Dallas’ deb season officially begins this weekend. When I say the “season”, I mean the traditional season that’s been around since 1884 before there was La Fiesta de las Seis Bandera and the Dallas Symphony’s presentation ball. I don’t know how long the season was in my mother’s time, but during mine, 1975, it lasted for three months with up to two parties a day with the exception of Sundays and Mondays. It’s a very different story now with an abbreviated season and fewer parties during the week.
I find the photos of my mother’s era far more glamorous than what has been produced in the last thirty years — especially in the last ten years with the advent of the digital photo. Perhaps it’s because of the black and white format? Maybe it’s because we no longer have the same kind of poise and polish. If you follow the link below, you’ll see what I’m talking about.
(above) Here my poor mother is pouring tea. She and I both hated teas. The same goes for luncheons. Both are a major drag.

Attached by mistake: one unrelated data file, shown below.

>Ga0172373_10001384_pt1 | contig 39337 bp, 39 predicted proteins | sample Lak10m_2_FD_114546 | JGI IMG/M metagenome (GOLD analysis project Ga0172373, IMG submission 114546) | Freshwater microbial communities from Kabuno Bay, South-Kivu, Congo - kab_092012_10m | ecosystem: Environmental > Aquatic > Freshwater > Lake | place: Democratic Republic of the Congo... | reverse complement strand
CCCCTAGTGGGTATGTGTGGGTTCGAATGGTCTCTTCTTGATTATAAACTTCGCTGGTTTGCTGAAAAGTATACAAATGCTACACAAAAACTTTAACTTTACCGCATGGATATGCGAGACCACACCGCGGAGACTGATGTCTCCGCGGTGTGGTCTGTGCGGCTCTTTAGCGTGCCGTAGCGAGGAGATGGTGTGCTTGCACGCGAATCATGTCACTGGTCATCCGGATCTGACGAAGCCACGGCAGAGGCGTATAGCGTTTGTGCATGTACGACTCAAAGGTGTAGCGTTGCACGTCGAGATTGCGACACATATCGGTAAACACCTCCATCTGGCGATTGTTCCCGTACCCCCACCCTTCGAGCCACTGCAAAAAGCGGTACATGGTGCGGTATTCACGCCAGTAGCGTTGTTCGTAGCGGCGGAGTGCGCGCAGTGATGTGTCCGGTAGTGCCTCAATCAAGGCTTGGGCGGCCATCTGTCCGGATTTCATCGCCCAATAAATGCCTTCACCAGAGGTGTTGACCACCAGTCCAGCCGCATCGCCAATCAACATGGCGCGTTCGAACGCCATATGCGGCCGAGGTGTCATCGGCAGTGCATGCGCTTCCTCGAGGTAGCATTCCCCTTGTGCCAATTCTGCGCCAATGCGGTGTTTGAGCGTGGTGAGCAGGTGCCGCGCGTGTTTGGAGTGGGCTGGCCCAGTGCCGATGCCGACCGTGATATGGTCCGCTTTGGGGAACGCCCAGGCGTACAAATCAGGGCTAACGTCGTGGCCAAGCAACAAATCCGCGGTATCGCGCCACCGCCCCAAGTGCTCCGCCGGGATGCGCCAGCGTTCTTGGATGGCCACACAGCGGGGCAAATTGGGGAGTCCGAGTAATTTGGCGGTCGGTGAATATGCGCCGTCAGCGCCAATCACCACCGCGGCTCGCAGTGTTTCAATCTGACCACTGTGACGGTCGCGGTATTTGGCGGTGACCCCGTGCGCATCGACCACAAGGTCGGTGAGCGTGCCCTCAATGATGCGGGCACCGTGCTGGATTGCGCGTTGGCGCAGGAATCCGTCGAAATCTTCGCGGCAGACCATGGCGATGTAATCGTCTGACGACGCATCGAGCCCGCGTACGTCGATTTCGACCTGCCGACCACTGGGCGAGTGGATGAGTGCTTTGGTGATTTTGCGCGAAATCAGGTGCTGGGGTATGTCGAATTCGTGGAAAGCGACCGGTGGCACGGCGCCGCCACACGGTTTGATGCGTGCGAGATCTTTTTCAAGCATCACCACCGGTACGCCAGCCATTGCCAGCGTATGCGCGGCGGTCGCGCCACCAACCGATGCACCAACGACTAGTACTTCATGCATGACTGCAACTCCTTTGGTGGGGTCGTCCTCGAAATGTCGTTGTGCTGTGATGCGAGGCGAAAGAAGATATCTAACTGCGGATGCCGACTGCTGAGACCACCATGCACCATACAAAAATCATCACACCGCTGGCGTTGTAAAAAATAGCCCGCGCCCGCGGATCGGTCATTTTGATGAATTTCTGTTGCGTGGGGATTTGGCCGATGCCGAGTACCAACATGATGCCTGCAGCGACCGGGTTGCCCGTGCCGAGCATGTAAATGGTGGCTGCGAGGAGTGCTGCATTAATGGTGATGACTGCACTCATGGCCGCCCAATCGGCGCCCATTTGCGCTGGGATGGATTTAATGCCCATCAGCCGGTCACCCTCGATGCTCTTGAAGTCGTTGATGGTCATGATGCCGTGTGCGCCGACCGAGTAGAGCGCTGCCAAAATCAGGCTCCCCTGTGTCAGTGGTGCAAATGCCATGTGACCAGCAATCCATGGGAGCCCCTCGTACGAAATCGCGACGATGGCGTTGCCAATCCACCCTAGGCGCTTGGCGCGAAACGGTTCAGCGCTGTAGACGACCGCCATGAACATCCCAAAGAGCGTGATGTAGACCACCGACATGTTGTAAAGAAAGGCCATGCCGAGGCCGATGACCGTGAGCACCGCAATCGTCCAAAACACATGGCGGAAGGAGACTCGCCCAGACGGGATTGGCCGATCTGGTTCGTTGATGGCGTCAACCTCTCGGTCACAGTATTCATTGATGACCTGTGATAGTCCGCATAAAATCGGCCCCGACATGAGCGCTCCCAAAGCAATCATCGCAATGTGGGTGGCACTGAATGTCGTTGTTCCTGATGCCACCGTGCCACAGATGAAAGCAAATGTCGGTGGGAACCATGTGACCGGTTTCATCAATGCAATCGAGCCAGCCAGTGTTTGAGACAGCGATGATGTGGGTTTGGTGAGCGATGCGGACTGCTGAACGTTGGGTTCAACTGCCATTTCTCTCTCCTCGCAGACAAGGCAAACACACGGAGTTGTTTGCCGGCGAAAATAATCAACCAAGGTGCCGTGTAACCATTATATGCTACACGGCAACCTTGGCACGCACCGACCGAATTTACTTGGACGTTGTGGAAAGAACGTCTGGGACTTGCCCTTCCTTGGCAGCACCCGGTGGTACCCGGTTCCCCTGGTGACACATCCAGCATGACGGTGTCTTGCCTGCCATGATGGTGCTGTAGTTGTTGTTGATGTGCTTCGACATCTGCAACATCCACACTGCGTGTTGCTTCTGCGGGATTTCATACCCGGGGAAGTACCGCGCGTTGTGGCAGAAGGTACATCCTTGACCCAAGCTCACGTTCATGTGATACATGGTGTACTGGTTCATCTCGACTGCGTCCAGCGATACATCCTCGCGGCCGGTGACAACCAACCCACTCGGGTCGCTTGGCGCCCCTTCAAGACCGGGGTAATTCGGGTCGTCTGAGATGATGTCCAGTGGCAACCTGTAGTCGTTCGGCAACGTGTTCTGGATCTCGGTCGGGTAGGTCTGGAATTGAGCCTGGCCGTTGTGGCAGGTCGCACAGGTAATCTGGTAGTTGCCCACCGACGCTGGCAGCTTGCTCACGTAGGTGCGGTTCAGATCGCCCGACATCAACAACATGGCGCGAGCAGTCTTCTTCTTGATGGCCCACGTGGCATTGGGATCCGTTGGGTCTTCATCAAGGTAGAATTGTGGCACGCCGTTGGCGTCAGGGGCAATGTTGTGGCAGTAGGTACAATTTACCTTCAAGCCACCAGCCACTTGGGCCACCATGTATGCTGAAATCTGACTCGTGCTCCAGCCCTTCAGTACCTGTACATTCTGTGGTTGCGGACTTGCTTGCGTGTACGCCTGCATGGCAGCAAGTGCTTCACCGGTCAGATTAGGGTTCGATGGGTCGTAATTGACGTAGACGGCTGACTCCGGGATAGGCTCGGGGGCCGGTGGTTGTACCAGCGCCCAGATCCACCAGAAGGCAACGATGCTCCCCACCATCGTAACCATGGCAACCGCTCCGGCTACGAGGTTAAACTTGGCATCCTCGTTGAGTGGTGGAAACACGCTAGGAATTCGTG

(above) The main ballroom at Brook Hollow Golf Club. Each deb is presented at her own ball by her parents. In this case my mother and a fellow deb, Gloria Slaughter, and their parents teamed up. It’s much more affordable that way.
(above from left to right) Leo Corrigan, Joy Brown, Gloria Slaughter, and Bob Carter in the receiving line at Joy’s and Gloria’s ball.
(above) Here my mother is dancing with her father, William J. Brown.
(above) This photo of my mother was taken for the newspaper. Please note how prominently the sterling cigarette lighter and Parliament cigarettes were displayed. In those days all respectable homes were expected to have these accoutrements. And the same goes for the Steuben crystal ashtrays.
(above) Coffee and desert with the oldest surviving Dallas debutante, whose name I don’t know. At left kneeling: Betty Butler, Ann McBee, Mary Jo McCorkle; standing left to right: Phyllis Anne Carter, Carolyn Craugh, Joy Brown, Marilyn Ray, Mary Margaret Lackey; at right kneeling from back to front: Sarah Sharp, Ruth Ann Rogers, Margaret Kervin.
(above left to right) Mary Jo McCorkle and Mary Margaret Lackey at a dinner party given by Mrs. Clint Murchison for my mother and Ann McBee. Mary Jo is Dallas’ very own Lana Turner — both sharing a glamorous essence.
(above) Mary Jo McCorkle with her future husband, Jack C. Vaughn, and Phyllis Ann Carter.
(above) My mother escorted by Currie McCutcheon at the final presentation ball of the season given by the Terpsichorean Club.